This COVID-free Italian village is offering homes for merely $1


This COVID-free Italian village is offering homes for merely $1

As countries reopen borders and travel restrictions are being relaxed, opportunities for travel also seem to be making their way. Amid all the crises, one small town in Italy is offering something that it is just too good to give it a miss.

Reportedly, a small town in Italy is offering homes for just one dollar. The region that claims to be COVID-free, and is offering this insane deal to attract more visitors as residents. The said area is in the southern region of Calabria, Cinquefrondi, is trying to sell off homes as the country is emerging from COVID-19 lockdown.

This tiny town in the foot of Italy is offering homes at such cheap rates to increase the number of residents, or say its population. As per the reports, young people shift bases to bigger cities in search of jobs, the reason why Cinquefrondi now wants to welcome new residents.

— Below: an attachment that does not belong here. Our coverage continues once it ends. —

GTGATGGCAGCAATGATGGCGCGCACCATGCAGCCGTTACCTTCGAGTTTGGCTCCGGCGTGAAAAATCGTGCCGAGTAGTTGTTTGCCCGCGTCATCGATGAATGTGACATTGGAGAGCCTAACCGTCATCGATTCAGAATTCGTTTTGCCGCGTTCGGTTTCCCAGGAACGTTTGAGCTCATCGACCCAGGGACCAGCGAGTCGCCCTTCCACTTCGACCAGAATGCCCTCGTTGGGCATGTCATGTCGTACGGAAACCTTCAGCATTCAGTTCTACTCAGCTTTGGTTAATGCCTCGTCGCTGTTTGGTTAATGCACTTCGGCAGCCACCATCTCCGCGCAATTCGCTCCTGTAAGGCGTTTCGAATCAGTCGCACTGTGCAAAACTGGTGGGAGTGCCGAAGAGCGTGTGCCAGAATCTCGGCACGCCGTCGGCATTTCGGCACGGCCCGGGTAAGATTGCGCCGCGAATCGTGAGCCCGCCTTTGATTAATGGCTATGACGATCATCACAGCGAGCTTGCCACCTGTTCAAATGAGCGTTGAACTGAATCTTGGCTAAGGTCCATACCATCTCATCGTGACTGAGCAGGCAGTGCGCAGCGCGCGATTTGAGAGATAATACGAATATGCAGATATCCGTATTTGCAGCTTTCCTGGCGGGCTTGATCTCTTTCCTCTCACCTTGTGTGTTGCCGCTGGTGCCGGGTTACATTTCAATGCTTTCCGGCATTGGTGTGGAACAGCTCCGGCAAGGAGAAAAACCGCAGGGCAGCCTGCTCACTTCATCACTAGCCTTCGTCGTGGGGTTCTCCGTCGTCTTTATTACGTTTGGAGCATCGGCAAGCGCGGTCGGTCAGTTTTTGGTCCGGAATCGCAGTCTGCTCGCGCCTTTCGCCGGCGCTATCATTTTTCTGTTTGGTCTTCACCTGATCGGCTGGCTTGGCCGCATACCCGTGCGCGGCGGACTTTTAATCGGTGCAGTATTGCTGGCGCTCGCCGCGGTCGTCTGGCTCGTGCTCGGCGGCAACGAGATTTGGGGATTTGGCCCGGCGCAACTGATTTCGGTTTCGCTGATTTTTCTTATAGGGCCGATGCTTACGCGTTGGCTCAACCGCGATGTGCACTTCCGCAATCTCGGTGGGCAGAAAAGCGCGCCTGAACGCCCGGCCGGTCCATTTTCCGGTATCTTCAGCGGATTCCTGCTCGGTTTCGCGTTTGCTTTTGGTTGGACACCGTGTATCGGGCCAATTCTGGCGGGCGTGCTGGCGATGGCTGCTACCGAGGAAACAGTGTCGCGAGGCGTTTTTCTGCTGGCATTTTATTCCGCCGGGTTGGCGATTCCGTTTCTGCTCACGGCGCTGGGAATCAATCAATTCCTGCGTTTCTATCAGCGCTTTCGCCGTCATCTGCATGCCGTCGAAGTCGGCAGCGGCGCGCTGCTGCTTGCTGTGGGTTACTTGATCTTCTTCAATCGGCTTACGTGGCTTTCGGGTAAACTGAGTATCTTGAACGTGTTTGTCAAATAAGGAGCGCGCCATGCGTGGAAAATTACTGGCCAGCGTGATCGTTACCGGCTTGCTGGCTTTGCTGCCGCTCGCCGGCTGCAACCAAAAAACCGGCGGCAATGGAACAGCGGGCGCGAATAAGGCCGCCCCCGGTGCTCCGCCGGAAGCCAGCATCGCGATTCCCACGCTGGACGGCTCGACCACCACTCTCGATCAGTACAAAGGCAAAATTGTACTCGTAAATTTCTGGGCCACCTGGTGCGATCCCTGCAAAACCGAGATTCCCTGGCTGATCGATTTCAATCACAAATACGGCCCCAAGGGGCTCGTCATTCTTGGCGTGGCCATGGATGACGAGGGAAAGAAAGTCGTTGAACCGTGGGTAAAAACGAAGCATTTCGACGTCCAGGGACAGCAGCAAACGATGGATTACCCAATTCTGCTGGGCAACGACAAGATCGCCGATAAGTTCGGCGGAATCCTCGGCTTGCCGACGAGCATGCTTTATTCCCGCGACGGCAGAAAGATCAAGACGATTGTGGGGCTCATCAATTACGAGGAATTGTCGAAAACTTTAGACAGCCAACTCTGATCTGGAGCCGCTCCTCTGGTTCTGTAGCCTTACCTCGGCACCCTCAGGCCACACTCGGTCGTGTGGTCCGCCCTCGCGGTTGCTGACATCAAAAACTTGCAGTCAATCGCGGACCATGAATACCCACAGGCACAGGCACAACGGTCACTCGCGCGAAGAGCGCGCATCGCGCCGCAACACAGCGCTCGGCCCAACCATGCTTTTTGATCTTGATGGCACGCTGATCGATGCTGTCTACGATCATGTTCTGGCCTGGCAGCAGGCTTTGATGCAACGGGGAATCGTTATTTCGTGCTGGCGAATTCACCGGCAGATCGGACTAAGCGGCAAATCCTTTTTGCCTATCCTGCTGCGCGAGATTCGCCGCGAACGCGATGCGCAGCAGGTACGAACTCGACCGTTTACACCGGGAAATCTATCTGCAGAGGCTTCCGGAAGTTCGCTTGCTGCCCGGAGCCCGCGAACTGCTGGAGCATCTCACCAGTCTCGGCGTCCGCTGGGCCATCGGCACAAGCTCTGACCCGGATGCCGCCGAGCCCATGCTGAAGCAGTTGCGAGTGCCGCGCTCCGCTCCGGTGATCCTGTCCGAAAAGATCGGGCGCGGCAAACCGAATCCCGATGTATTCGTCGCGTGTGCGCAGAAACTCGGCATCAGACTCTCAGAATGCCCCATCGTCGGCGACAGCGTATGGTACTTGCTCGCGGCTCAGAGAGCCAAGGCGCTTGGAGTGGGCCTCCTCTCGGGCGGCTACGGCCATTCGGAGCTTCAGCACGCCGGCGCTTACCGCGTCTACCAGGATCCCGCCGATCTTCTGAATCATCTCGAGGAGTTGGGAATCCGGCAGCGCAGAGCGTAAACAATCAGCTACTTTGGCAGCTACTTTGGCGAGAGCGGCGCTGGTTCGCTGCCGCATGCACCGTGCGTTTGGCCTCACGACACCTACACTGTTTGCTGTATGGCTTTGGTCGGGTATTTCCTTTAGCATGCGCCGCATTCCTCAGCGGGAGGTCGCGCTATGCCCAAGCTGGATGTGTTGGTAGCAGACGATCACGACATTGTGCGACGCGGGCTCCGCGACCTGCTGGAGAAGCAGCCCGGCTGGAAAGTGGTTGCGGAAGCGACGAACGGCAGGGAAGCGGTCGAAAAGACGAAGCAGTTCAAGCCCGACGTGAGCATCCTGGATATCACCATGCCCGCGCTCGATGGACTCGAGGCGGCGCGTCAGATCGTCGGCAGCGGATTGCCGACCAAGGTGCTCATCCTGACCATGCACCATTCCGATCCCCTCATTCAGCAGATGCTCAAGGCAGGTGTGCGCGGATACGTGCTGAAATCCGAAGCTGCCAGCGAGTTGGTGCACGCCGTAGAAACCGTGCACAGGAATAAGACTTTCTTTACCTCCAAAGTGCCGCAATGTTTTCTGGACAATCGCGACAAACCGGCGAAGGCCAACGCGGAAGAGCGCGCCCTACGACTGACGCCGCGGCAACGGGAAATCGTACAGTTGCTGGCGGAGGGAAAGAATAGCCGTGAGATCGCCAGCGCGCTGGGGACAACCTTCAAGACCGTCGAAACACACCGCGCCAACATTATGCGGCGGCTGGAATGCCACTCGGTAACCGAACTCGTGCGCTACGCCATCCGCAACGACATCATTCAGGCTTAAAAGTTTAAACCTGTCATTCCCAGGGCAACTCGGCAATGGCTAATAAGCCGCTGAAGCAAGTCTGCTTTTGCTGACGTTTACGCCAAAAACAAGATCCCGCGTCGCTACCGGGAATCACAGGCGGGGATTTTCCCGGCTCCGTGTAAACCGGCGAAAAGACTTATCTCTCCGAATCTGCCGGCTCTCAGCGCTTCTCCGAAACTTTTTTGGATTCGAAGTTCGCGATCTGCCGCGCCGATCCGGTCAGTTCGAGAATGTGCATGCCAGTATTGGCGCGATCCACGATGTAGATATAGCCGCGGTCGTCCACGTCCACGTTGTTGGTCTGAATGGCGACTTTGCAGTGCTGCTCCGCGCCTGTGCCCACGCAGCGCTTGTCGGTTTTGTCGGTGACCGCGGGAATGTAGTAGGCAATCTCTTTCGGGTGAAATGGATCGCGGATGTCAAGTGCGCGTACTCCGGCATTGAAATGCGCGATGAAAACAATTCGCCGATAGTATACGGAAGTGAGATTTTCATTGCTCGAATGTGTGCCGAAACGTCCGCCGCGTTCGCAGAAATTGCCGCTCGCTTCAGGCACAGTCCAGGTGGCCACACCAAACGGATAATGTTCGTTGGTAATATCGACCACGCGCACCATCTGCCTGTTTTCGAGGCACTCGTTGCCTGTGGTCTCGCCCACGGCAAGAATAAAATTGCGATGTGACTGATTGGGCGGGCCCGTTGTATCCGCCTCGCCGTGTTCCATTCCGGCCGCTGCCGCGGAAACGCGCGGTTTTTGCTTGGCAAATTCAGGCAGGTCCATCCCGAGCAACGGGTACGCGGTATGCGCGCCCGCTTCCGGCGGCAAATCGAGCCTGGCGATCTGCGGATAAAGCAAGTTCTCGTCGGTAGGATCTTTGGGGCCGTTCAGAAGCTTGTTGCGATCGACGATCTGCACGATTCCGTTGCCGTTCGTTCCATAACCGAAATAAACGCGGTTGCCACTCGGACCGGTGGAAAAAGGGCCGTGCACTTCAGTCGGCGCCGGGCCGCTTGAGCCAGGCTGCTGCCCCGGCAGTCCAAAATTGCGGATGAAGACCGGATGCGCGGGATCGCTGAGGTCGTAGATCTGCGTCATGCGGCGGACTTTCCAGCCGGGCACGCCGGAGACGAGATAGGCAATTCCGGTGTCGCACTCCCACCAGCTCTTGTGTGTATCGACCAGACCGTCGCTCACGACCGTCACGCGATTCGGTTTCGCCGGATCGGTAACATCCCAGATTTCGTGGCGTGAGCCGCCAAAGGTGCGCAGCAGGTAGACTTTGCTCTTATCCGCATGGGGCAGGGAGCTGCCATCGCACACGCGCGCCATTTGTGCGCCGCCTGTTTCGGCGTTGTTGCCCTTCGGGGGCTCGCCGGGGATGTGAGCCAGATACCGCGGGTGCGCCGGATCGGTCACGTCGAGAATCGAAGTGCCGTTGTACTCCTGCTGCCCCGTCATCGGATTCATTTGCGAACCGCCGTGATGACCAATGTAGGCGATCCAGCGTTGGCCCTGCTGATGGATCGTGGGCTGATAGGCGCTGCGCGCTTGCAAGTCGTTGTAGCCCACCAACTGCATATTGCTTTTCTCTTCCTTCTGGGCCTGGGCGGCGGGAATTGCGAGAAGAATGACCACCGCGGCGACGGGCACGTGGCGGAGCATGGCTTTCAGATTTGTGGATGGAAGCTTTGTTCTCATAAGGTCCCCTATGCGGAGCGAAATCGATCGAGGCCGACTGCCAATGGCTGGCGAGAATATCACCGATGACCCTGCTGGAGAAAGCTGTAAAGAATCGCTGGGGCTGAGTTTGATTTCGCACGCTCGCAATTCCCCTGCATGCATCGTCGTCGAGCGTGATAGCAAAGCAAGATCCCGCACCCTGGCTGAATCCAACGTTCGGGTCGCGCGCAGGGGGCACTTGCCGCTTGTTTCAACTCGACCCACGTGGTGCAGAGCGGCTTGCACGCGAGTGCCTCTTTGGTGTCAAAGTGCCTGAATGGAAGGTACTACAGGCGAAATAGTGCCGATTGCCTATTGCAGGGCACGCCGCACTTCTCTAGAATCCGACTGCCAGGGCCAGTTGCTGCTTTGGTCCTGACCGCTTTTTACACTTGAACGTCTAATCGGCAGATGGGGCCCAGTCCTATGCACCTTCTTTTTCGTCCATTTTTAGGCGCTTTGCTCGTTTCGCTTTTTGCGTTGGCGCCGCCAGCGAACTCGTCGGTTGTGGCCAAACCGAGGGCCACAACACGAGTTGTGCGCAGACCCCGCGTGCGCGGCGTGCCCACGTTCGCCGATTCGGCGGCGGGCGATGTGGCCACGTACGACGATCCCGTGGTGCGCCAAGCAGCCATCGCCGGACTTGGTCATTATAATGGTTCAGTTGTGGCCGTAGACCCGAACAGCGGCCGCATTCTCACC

The idea of offering houses at $1 has been branded as
Beauty. Referring to this, Cinquefrondi Mayor Michele Conia said that finding new owners for the many abandoned houses is a key part of the operation, which they have launched to recover degraded, lost parts of town.

The Mayor added that he grew up in Germany, where his parents had migrated, however, he came back to save his land. He emphasised too many people have fled from here over the decades, thereby leaving behind their empty houses. He reiterated, “We can’t succumb to resignation.”

Further, as per the news reports, the new home owners will be required to renovate their homes within a period of three years. As opposed to other Italian towns that have offered homes for a euro, one would not be required to pay a hefty down payment in Cinquefrondi. However, the buyer must give up if they fail to renovate the home within the said time frame. Also, the town also requires an annual €250 policy insurance fee till work on their home is complete.

If the buyers fail to renovate their homes within the deadline, they’re liable to pay €20,000 as fine. However, the houses, which once belonged to shepherds, farmers, and artisans, are fairly small, so the 3-year timeline doesn’t seem unreasonable.

Source Article

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